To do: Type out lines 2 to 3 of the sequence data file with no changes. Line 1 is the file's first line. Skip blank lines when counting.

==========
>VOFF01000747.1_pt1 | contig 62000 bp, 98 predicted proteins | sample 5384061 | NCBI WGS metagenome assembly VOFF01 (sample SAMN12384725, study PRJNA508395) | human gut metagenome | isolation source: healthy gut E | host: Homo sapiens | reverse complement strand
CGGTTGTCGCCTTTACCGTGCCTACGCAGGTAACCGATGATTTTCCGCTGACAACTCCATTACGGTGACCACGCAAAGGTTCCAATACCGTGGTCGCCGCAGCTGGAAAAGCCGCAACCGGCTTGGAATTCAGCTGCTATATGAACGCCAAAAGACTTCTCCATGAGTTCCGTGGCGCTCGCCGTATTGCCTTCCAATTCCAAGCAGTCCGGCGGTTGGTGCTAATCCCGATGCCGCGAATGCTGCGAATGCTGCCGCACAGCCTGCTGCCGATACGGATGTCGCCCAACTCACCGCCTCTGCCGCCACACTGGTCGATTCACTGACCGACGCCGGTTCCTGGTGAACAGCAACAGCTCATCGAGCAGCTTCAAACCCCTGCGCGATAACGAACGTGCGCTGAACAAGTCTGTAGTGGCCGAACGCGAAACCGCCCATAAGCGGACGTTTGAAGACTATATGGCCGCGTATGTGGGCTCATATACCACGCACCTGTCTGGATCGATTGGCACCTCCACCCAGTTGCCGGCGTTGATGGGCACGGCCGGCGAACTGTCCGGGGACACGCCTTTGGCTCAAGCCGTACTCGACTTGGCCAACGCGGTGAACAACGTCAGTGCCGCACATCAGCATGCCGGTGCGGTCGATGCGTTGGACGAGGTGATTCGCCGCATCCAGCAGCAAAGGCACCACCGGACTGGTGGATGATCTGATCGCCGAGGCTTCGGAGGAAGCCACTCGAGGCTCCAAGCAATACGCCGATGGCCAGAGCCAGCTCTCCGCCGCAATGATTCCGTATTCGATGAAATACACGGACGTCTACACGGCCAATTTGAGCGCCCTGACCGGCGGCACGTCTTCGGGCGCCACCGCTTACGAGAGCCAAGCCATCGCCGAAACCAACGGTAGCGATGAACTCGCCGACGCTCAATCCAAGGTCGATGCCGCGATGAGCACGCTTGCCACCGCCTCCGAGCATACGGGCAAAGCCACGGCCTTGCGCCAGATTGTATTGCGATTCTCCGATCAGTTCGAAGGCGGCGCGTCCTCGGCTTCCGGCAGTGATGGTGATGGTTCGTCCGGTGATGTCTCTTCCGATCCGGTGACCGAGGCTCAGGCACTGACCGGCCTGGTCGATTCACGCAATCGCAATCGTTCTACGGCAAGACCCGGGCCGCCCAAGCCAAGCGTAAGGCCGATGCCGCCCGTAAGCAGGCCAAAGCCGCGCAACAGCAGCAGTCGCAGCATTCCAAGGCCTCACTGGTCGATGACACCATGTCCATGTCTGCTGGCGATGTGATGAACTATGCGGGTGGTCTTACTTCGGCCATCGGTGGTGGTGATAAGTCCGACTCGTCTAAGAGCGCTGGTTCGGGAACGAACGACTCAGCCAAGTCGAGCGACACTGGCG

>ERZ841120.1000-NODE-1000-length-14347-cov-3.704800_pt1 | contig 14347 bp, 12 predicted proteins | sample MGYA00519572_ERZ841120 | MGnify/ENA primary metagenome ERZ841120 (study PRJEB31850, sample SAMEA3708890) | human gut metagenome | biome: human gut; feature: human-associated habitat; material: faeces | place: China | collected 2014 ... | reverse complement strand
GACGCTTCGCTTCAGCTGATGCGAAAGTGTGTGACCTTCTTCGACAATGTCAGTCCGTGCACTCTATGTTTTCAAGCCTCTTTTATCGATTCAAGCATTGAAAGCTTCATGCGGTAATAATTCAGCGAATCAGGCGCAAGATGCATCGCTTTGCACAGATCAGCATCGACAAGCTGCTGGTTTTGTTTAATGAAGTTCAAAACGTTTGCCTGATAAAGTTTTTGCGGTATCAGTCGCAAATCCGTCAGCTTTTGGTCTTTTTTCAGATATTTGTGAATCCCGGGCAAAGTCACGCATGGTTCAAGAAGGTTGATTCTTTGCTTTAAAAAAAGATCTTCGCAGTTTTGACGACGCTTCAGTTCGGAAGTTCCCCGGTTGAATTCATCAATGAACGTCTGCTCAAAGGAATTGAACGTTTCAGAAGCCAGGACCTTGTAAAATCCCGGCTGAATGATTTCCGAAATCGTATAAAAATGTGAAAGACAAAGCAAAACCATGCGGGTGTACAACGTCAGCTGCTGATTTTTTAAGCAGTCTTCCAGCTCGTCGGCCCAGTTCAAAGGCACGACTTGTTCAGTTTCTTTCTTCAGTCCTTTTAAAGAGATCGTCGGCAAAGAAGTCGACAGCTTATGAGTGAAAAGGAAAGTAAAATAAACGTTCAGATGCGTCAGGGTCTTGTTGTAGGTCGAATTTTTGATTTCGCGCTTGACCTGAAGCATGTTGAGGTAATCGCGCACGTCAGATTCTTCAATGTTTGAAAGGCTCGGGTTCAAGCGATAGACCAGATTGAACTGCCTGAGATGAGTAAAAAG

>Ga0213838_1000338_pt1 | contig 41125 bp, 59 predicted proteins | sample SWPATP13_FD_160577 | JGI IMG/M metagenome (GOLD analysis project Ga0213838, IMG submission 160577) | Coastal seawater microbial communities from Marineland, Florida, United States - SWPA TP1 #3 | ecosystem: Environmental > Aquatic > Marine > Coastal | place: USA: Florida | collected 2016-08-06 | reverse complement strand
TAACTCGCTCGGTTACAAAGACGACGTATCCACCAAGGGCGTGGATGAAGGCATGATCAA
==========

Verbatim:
CGGTTGTCGCCTTTACCGTGCCTACGCAGGTAACCGATGATTTTCCGCTGACAACTCCATTACGGTGACCACGCAAAGGTTCCAATACCGTGGTCGCCGCAGCTGGAAAAGCCGCAACCGGCTTGGAATTCAGCTGCTATATGAACGCCAAAAGACTTCTCCATGAGTTCCGTGGCGCTCGCCGTATTGCCTTCCAATTCCAAGCAGTCCGGCGGTTGGTGCTAATCCCGATGCCGCGAATGCTGCGAATGCTGCCGCACAGCCTGCTGCCGATACGGATGTCGCCCAACTCACCGCCTCTGCCGCCACACTGGTCGATTCACTGACCGACGCCGGTTCCTGGTGAACAGCAACAGCTCATCGAGCAGCTTCAAACCCCTGCGCGATAACGAACGTGCGCTGAACAAGTCTGTAGTGGCCGAACGCGAAACCGCCCATAAGCGGACGTTTGAAGACTATATGGCCGCGTATGTGGGCTCATATACCACGCACCTGTCTGGATCGATTGGCACCTCCACCCAGTTGCCGGCGTTGATGGGCACGGCCGGCGAACTGTCCGGGGACACGCCTTTGGCTCAAGCCGTACTCGACTTGGCCAACGCGGTGAACAACGTCAGTGCCGCACATCAGCATGCCGGTGCGGTCGATGCGTTGGACGAGGTGATTCGCCGCATCCAGCAGCAAAGGCACCACCGGACTGGTGGATGATCTGATCGCCGAGGCTTCGGAGGAAGCCACTCGAGGCTCCAAGCAATACGCCGATGGCCAGAGCCAGCTCTCCGCCGCAATGATTCCGTATTCGATGAAATACACGGACGTCTACACGGCCAATTTGAGCGCCCTGACCGGCGGCACGTCTTCGGGCGCCACCGCTTACGAGAGCCAAGCCATCGCCGAAACCAACGGTAGCGATGAACTCGCCGACGCTCAATCCAAGGTCGATGCCGCGATGAGCACGCTTGCCACCGCCTCCGAGCATACGGGCAAAGCCACGGCCTTGCGCCAGATTGTATTGCGATTCTCCGATCAGTTCGAAGGCGGCGCGTCCTCGGCTTCCGGCAGTGATGGTGATGGTTCGTCCGGTGATGTCTCTTCCGATCCGGTGACCGAGGCTCAGGCACTGACCGGCCTGGTCGATTCACGCAATCGCAATCGTTCTACGGCAAGACCCGGGCCGCCCAAGCCAAGCGTAAGGCCGATGCCGCCCGTAAGCAGGCCAAAGCCGCGCAACAGCAGCAGTCGCAGCATTCCAAGGCCTCACTGGTCGATGACACCATGTCCATGTCTGCTGGCGATGTGATGAACTATGCGGGTGGTCTTACTTCGGCCATCGGTGGTGGTGATAAGTCCGACTCGTCTAAGAGCGCTGGTTCGGGAACGAACGACTCAGCCAAGTCGAGCGACACTGGCG

>ERZ841120.1000-NODE-1000-length-14347-cov-3.704800_pt1 | contig 14347 bp, 12 predicted proteins | sample MGYA00519572_ERZ841120 | MGnify/ENA primary metagenome ERZ841120 (study PRJEB31850, sample SAMEA3708890) | human gut metagenome | biome: human gut; feature: human-associated habitat; material: faeces | place: China | collected 2014 ... | reverse complement strand